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How Often Should You Change Synthetic Oil?

Kevin V

How Often Should You Change Synthetic Oil?


There’s more than one answer, so let us simplify it for you.

The synthetic oil in your car’s engine has an incredibly challenging job. From lying cold in the bottom of the engine’s oil pan, it needs to surge up to the valve gear at the very top, then flow all the way back down down, and that has to happen almost instantly when you start the engine. The oil protects everything inside your engine: bearings, pistons, cylinder walls, and all the other parts that that move or touch something that does.

Then, after the initial cold startup, the oil must continue protecting no matter how hot it gets and how hard the engine runs. It has to do that for a period of months, if not years, through numerous short trips, long cruises, and (for some) occasional racetrack or twisty two-lane flogs. You depend on your car’s oil to do its job flawlessly through the bitter cold of northern winters and the sticky hot of southern summers—all while fighting rust, contaminants, and passage-clogging deposits.

Your oil works hard, so when should you change it? That depends, so we’ll explain the facts behind the proper synthetic-oil change interval.

Does synthetic oil make a difference?

Today’s engine oils have evolved into brilliantly engineered blends of refined petroleum and sophisticated additives that enable them to retain their protective properties through all those months and miles and inhospitable conditions. Some are suitable for light usage through reasonable periods of time, while others are better for harder and longer-term use. Today’s highest-performing, longest-lasting engine oils are synthetics, which means they are typically engineered and manufactured from chemically modified petroleum components (and some other materials).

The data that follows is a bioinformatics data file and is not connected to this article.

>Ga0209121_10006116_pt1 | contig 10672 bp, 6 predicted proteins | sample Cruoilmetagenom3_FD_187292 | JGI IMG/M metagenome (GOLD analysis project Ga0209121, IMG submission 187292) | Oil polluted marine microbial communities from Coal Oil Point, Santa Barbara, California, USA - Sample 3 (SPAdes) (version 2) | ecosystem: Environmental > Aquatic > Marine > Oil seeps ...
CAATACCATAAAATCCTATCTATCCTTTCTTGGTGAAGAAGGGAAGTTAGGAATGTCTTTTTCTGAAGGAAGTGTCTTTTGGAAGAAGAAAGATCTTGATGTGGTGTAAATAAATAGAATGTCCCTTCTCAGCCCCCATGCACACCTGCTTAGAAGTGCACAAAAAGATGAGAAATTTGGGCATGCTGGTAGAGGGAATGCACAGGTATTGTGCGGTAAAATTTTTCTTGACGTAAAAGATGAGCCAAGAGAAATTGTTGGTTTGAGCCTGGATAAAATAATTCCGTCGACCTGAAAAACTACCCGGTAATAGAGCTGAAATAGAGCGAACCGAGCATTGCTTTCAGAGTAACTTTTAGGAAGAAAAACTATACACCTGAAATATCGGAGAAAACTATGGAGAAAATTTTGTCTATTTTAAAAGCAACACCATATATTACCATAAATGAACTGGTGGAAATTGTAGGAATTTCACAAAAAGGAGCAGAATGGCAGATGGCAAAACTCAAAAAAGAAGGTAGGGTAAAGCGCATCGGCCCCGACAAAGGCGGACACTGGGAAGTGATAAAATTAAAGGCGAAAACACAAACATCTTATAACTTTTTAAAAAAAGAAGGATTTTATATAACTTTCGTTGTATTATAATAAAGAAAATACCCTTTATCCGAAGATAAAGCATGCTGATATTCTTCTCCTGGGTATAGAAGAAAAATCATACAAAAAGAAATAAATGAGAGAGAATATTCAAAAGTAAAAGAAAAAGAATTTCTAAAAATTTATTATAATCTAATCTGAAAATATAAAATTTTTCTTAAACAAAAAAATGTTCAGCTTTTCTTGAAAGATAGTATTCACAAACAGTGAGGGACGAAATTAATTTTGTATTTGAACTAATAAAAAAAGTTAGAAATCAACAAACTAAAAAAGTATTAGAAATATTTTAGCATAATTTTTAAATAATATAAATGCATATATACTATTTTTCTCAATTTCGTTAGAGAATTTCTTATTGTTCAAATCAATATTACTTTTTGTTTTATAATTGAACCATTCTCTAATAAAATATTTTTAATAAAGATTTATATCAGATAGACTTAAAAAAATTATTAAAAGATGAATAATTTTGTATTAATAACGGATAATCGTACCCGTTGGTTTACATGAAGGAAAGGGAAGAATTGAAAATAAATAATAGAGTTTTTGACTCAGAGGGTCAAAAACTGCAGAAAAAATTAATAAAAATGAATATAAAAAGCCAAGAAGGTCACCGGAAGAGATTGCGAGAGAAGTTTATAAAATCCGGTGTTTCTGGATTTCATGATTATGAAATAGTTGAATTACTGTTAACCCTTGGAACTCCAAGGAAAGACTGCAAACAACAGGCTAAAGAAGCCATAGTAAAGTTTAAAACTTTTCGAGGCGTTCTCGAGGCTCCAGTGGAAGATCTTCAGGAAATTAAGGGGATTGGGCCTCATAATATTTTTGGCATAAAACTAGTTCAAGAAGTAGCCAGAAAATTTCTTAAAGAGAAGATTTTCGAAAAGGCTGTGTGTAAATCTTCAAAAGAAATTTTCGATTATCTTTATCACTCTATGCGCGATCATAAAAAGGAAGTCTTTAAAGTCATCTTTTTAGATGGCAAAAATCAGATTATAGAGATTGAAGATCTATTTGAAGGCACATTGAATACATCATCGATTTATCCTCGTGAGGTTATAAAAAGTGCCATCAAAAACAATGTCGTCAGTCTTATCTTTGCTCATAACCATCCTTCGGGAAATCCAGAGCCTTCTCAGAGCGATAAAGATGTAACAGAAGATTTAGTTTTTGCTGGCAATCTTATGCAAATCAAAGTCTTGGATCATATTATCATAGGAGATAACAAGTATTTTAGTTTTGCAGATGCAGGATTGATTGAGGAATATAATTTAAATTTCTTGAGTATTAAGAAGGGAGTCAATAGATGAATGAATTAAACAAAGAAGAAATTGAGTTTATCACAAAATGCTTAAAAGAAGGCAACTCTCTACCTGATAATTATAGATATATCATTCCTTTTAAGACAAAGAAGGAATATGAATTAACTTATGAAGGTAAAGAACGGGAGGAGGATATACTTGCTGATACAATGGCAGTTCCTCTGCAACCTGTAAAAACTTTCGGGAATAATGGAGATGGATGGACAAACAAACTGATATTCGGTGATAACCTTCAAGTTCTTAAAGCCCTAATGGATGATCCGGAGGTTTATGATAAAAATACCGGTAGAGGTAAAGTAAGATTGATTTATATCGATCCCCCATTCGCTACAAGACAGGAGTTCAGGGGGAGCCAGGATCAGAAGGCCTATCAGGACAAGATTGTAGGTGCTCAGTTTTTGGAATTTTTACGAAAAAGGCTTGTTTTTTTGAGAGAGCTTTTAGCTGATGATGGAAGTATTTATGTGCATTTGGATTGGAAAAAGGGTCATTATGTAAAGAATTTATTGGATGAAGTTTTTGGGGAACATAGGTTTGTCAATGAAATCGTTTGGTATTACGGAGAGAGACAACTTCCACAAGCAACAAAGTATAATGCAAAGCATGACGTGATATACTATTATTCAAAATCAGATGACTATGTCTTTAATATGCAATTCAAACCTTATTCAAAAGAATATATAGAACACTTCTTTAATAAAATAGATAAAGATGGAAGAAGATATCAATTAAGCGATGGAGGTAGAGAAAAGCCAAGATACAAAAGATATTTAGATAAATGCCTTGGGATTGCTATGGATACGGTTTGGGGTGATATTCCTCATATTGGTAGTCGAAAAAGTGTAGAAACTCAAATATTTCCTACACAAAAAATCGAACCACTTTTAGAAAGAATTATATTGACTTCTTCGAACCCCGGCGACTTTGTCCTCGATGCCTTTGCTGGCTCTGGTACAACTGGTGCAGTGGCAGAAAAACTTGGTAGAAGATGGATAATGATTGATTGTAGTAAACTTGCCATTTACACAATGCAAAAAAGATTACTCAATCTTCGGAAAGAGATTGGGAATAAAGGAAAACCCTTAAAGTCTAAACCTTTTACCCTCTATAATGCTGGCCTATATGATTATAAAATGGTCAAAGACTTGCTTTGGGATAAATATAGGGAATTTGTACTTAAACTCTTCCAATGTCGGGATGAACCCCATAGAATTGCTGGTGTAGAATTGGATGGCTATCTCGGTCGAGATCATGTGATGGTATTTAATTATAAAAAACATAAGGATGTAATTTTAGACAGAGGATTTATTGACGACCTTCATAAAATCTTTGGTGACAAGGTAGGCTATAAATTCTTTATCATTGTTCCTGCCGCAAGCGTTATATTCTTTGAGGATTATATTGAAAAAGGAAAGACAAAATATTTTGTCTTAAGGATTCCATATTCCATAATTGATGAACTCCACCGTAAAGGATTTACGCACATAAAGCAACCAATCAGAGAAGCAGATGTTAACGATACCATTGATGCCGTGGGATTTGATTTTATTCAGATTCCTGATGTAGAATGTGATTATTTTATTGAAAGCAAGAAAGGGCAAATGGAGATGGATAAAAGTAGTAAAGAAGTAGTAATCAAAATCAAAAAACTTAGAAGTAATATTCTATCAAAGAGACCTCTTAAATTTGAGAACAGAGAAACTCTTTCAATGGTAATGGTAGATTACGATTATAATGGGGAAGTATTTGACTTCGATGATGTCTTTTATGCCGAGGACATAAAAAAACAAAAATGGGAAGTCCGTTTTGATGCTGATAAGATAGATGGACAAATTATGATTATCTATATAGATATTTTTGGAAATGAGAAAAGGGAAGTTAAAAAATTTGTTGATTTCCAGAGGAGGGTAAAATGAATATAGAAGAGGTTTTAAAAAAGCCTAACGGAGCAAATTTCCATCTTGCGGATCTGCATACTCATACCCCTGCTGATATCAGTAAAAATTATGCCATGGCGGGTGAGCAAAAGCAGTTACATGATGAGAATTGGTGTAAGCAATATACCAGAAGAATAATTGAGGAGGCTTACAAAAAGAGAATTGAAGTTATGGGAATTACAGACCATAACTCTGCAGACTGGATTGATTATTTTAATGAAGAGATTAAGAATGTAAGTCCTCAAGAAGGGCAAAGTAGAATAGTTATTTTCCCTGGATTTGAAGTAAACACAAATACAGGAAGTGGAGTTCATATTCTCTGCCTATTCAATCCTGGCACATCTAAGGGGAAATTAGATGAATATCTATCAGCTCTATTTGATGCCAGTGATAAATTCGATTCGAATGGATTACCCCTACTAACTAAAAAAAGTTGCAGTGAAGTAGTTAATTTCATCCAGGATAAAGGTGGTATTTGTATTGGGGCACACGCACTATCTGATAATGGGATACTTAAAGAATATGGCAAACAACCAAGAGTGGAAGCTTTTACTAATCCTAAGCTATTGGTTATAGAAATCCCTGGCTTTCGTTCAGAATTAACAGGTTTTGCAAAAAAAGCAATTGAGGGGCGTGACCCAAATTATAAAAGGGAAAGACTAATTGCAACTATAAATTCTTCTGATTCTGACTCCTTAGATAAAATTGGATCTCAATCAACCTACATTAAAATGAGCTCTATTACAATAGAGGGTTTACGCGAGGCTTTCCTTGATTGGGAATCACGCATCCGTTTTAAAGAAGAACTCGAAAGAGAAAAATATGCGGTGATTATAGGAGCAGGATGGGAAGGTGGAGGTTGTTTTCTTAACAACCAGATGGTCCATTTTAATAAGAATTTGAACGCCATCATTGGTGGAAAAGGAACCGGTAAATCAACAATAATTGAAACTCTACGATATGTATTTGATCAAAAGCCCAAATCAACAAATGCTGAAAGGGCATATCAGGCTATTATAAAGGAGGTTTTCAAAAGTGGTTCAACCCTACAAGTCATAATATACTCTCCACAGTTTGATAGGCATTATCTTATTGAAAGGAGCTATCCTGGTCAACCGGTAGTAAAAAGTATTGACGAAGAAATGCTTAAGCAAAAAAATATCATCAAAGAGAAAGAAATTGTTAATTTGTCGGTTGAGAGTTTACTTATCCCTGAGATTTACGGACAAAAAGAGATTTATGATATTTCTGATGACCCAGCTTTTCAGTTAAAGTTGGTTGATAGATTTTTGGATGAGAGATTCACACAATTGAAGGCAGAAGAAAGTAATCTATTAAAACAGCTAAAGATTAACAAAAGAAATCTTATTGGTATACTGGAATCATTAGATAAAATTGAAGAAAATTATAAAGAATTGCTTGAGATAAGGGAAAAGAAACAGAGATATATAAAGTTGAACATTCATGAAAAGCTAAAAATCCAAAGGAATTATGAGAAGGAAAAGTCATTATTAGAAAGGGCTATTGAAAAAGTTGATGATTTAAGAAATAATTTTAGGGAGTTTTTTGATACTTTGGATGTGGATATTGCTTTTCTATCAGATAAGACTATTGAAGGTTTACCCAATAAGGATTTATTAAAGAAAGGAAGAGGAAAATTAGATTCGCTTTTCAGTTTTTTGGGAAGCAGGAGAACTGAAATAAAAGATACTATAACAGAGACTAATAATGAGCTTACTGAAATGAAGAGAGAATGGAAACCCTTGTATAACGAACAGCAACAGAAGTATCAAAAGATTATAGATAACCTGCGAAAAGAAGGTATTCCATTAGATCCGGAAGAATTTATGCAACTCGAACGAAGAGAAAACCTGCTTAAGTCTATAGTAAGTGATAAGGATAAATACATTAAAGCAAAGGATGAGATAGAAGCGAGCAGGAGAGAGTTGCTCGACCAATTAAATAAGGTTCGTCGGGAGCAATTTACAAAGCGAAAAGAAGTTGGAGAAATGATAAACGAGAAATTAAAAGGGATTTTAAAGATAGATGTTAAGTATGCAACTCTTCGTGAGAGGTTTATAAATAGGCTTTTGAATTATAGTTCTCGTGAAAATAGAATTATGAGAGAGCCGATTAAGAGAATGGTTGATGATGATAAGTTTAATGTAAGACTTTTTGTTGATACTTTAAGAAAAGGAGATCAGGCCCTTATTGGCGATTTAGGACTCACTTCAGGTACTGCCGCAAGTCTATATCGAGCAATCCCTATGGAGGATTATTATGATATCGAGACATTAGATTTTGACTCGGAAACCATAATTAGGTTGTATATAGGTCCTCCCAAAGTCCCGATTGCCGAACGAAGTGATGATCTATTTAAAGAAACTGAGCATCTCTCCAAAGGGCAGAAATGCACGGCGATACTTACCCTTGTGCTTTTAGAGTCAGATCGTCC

Synthetics can provide better startup performance and flow at temperatures down to -40 Fahrenheit, then endure extremely high temperatures without oxidizing, thickening, or turning black. With automakers increasingly using thinner, ultra-low-viscosity (thickness) oils to reduce running friction for better fuel efficiency, synthetics can be formulated to much lower viscosities while retaining their protective and lubricating properties. They are typically two to three times more expensive than regular oils, but they are cleaner and more robust, have superior chemical and mechanical properties, especially in extreme temperature ranges, and can retain those properties longer between changes.


The Correct Change Interval for Synthetic Oil

There’s a lot of nonsense floating around about when to change your synthetic oil. If your vehicle runs synthetics—and most do these days—the best place to find the correct oil-change interval is the owner’s manual. Manufacturers’ recommended synthetic-oil change intervals vary greatly. For the vehicles in Car and Driver’s long-term test fleet, those intervals range from 6000 to 16,000 miles (and almost always include oil-filter changes).

Most modern vehicles have change intervals in the 7500-to-10,000-mile range—generally a good schedule to use if you absolutely cannot find any information on the oil-change interval for your vehicle. Manufacturers also have a special set of recommended synthetic oil-change intervals for vehicles driven in severe conditions like Mojave Desert heat or Alaskan cold—or for vehicles that spend most of their time on dusty roads. Many newer vehicles have oil-quality monitoring systems that keep track of driving conditions—the length of your trips, engine temperatures, and other engine parameters. The algorithms in those systems calculate when your oil should be changed and alert you when it’s time.


If your vehicle is older, you might want to consider one of the synthetics billed as “high mileage” oil. These oils do have a different combination of additives that might be a little better suited to engines with a lot of wear, tear, and miles on them. There’s no hard-and-fast rule that you should put them into your car’s crankcase, however. Most important is to use a synthetic with the same SAE viscosity (named for the engineering organization SAE International) that the factory filled your car with in the first place, and to follow the correct oil-change interval. Doing that will help your car run properly and your engine last longer.